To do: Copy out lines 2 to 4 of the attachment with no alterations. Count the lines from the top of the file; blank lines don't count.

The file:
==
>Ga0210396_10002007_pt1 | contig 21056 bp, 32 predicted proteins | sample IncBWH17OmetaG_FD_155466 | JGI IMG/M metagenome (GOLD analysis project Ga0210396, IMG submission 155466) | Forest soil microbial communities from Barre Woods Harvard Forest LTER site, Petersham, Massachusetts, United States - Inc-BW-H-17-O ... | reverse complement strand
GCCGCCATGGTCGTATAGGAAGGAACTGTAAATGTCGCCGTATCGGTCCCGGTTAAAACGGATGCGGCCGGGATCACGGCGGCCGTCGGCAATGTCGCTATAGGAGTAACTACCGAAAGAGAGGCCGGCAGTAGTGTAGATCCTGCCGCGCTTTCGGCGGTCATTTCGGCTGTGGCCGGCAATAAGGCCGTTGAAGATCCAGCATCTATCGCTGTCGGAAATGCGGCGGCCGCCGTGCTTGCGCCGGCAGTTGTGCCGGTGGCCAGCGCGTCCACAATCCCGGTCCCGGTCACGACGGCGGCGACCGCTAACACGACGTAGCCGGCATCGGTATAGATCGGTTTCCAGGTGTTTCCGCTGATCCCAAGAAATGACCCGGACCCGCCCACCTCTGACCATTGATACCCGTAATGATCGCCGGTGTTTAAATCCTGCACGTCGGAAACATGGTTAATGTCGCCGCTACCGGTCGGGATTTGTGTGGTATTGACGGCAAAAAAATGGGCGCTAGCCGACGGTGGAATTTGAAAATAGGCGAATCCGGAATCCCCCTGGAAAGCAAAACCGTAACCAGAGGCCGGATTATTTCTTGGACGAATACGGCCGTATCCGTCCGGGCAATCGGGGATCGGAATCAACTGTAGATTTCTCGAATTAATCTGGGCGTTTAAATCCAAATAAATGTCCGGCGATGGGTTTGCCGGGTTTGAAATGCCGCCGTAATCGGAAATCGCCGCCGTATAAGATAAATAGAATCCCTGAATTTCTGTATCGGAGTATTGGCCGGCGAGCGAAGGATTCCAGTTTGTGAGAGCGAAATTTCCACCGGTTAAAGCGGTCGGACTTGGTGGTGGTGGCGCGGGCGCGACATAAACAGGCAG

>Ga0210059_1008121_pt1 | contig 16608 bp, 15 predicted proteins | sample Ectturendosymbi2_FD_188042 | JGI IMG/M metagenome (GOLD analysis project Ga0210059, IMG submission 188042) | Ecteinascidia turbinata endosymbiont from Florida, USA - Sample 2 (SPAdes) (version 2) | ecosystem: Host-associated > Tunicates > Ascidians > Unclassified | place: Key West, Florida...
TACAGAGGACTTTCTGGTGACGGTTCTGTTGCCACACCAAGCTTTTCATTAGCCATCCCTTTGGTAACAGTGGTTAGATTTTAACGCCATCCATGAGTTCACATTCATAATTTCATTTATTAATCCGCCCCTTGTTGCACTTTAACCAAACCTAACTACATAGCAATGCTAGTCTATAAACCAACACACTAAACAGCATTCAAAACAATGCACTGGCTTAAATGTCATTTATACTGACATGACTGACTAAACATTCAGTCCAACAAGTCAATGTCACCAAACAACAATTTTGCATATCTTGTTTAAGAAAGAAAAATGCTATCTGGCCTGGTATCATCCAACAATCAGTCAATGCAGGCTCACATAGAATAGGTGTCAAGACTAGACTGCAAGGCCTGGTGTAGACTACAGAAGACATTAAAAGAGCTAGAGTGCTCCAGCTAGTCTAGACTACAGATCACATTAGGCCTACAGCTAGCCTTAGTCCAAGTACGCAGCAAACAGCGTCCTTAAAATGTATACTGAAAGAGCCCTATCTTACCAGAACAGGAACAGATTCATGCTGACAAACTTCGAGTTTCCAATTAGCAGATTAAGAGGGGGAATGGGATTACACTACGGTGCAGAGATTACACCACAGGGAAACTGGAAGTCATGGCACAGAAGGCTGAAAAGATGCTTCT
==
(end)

GCCGCCATGGTCGTATAGGAAGGAACTGTAAATGTCGCCGTATCGGTCCCGGTTAAAACGGATGCGGCCGGGATCACGGCGGCCGTCGGCAATGTCGCTATAGGAGTAACTACCGAAAGAGAGGCCGGCAGTAGTGTAGATCCTGCCGCGCTTTCGGCGGTCATTTCGGCTGTGGCCGGCAATAAGGCCGTTGAAGATCCAGCATCTATCGCTGTCGGAAATGCGGCGGCCGCCGTGCTTGCGCCGGCAGTTGTGCCGGTGGCCAGCGCGTCCACAATCCCGGTCCCGGTCACGACGGCGGCGACCGCTAACACGACGTAGCCGGCATCGGTATAGATCGGTTTCCAGGTGTTTCCGCTGATCCCAAGAAATGACCCGGACCCGCCCACCTCTGACCATTGATACCCGTAATGATCGCCGGTGTTTAAATCCTGCACGTCGGAAACATGGTTAATGTCGCCGCTACCGGTCGGGATTTGTGTGGTATTGACGGCAAAAAAATGGGCGCTAGCCGACGGTGGAATTTGAAAATAGGCGAATCCGGAATCCCCCTGGAAAGCAAAACCGTAACCAGAGGCCGGATTATTTCTTGGACGAATACGGCCGTATCCGTCCGGGCAATCGGGGATCGGAATCAACTGTAGATTTCTCGAATTAATCTGGGCGTTTAAATCCAAATAAATGTCCGGCGATGGGTTTGCCGGGTTTGAAATGCCGCCGTAATCGGAAATCGCCGCCGTATAAGATAAATAGAATCCCTGAATTTCTGTATCGGAGTATTGGCCGGCGAGCGAAGGATTCCAGTTTGTGAGAGCGAAATTTCCACCGGTTAAAGCGGTCGGACTTGGTGGTGGTGGCGCGGGCGCGACATAAACAGGCAG

>Ga0210059_1008121_pt1 | contig 16608 bp, 15 predicted proteins | sample Ectturendosymbi2_FD_188042 | JGI IMG/M metagenome (GOLD analysis project Ga0210059, IMG submission 188042) | Ecteinascidia turbinata endosymbiont from Florida, USA - Sample 2 (SPAdes) (version 2) | ecosystem: Host-associated > Tunicates > Ascidians > Unclassified | place: Key West, Florida...
TACAGAGGACTTTCTGGTGACGGTTCTGTTGCCACACCAAGCTTTTCATTAGCCATCCCTTTGGTAACAGTGGTTAGATTTTAACGCCATCCATGAGTTCACATTCATAATTTCATTTATTAATCCGCCCCTTGTTGCACTTTAACCAAACCTAACTACATAGCAATGCTAGTCTATAAACCAACACACTAAACAGCATTCAAAACAATGCACTGGCTTAAATGTCATTTATACTGACATGACTGACTAAACATTCAGTCCAACAAGTCAATGTCACCAAACAACAATTTTGCATATCTTGTTTAAGAAAGAAAAATGCTATCTGGCCTGGTATCATCCAACAATCAGTCAATGCAGGCTCACATAGAATAGGTGTCAAGACTAGACTGCAAGGCCTGGTGTAGACTACAGAAGACATTAAAAGAGCTAGAGTGCTCCAGCTAGTCTAGACTACAGATCACATTAGGCCTACAGCTAGCCTTAGTCCAAGTACGCAGCAAACAGCGTCCTTAAAATGTATACTGAAAGAGCCCTATCTTACCAGAACAGGAACAGATTCATGCTGACAAACTTCGAGTTTCCAATTAGCAGATTAAGAGGGGGAATGGGATTACACTACGGTGCAGAGATTACACCACAGGGAAACTGGAAGTCATGGCACAGAAGGCTGAAAAGATGCTTCT